He's not the onlyone. EPC loses 58--22, but nobody cares. Johnson is carried off the field,people slapping him on the back. Assistant coach Josh Hill can't stop smiling."That made the whole season bearable," he says. In the locker room Gusstruts around, jersey off, in just his pants and those giant shoulder pads, andwhat he keeps saying, over and over, is "Can't nobody stop theGoose!"
Since it's theWarriors' final game, they pile their jerseys in the middle of the floor, as ifbuilding a mesh funeral pyre. Johnson doesn't comprehend the magnitude of themoment for his fellow seniors, doesn't understand that there is somethingprofound and melancholy about the end to any boy's high school career, anunspoken understanding that, for most of them, sports will now change in afundamental way--from being the watched to doing the watching. Big Cody Brown,the senior tackle, understands this, and he breaks down in tears.
One by one, theyfile out, saying their goodbyes to one another. Goose is escorted out by hisolder brother, Jeff, who announces, "We're going to go home and watchSportsCenter because Gus is going to be on it all night." After thankingcoach Meek for a good season, Brett Hardin leaves with his dad.
Fifty miles away,in Hughes, Kendric Smith and his teammates are doing the same thing, turning intheir jerseys, heading home, moving on from football.
The paths of theboys from EPC and Hughes will continue to diverge, but the 30-odd kids andtheir two small towns will remain linked, at least in the Arkansas record book,by one night and by one game that wasn't supposed to matter. "It's funnyabout kids that way," Wright, the Hughes coach, would say later. "Theycan be getting their ass handed to them on the field, week after week, and itdon't matter. To them, it's all about that next Friday. Who knows what canhappen on that next Friday?"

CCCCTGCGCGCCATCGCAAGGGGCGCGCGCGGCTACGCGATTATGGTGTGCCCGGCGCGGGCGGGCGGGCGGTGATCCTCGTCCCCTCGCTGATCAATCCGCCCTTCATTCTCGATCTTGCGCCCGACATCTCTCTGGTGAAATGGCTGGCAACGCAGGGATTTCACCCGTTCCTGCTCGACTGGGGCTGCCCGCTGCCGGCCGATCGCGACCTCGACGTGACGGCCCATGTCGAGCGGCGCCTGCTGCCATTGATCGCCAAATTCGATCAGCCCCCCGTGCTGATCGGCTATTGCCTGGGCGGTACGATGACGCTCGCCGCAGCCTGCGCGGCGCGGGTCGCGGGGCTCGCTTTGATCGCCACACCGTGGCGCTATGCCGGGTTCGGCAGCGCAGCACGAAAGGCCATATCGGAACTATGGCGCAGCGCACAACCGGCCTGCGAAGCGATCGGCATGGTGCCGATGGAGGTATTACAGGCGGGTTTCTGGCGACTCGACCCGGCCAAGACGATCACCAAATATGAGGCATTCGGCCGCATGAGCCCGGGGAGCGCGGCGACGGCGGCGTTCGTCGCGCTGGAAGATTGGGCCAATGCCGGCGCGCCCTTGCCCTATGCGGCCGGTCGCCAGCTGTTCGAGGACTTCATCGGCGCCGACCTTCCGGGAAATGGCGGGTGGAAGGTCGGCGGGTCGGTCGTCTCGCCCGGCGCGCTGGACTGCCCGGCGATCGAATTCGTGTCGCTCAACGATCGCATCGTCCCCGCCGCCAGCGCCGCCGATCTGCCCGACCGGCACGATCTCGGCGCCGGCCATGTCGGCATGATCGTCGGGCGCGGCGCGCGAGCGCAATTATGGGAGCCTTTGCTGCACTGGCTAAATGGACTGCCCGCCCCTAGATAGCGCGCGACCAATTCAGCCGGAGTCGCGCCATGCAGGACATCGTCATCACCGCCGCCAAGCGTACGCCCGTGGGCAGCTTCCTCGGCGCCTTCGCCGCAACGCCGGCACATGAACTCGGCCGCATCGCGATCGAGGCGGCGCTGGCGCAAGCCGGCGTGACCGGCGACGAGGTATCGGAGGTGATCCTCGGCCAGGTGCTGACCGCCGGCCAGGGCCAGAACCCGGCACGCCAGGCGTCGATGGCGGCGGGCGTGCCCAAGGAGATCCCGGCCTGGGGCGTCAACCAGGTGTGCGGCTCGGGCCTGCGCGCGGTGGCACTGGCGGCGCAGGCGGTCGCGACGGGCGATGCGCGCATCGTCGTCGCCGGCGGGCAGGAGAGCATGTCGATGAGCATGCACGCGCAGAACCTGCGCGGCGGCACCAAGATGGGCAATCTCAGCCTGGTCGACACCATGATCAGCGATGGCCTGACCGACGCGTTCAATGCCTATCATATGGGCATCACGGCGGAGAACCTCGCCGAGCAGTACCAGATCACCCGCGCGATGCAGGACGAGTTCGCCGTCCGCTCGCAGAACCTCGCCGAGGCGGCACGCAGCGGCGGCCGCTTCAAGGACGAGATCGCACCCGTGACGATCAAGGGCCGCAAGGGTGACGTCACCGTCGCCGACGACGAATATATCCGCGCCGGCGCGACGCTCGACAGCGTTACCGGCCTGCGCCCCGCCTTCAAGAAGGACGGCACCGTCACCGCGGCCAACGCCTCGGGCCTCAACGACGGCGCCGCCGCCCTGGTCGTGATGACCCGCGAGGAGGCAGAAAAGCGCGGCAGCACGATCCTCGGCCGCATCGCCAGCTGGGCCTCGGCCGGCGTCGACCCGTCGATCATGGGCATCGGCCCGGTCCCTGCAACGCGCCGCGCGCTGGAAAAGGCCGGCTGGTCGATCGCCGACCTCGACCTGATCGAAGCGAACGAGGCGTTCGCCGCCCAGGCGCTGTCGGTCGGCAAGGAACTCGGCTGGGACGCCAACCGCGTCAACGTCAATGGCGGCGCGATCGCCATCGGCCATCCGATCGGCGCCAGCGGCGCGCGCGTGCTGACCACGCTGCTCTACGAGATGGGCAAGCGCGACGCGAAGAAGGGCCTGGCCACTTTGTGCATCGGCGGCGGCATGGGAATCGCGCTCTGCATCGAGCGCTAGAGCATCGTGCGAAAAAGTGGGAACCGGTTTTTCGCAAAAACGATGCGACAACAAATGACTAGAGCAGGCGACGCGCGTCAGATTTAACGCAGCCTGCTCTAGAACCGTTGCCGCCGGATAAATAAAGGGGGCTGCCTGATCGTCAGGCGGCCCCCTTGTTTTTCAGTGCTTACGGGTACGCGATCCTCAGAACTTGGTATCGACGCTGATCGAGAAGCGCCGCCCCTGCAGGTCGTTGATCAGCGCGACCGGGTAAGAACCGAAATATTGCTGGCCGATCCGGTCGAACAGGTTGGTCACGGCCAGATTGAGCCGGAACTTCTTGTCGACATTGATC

HARDIN WANTS A FOOTBALL SCHOLARSHIP BUT SAYS,"IT'S HARD TO GET NOTICED WHEN YOU'RE 0--6."
SMITH'S IDOL: REGGIE BUSH. HIS STYLE: HE RUNS AS IFCHASED BY A SWARM OF BEES.
"TOWN'S DYING," SAYS WRIGHT. "WON'T BETHAT LONG UNTIL WE AIN'T GOT A FOOTBALL TEAM."
"AFTER THE FIRST PLAYER QUIT, THEY JUST KEPTGOING. I GUESS THEY HAD BETTER THINGS TO DO."
"EVERYBODY SAID, HOW DOES YOUR RUNNING BACK SCORENINE TOUCHDOWNS AND YOU LOSE?"
"THAT MIGHT HAVE BEEN [OUR SCHOOL'S] LAST HURRAH,BUT IT WAS ONE HELL OF A HURRAH."
Hardin threw for five TDs and had 835 yards in total offense.
Smith set a state record with nine rushing touchdowns.
Hughes was inexperienced, undersized and undermanned this year.
Meeks (left) and Wright are worried about their programs.
When Johnson scored, some fans laughed and others cried.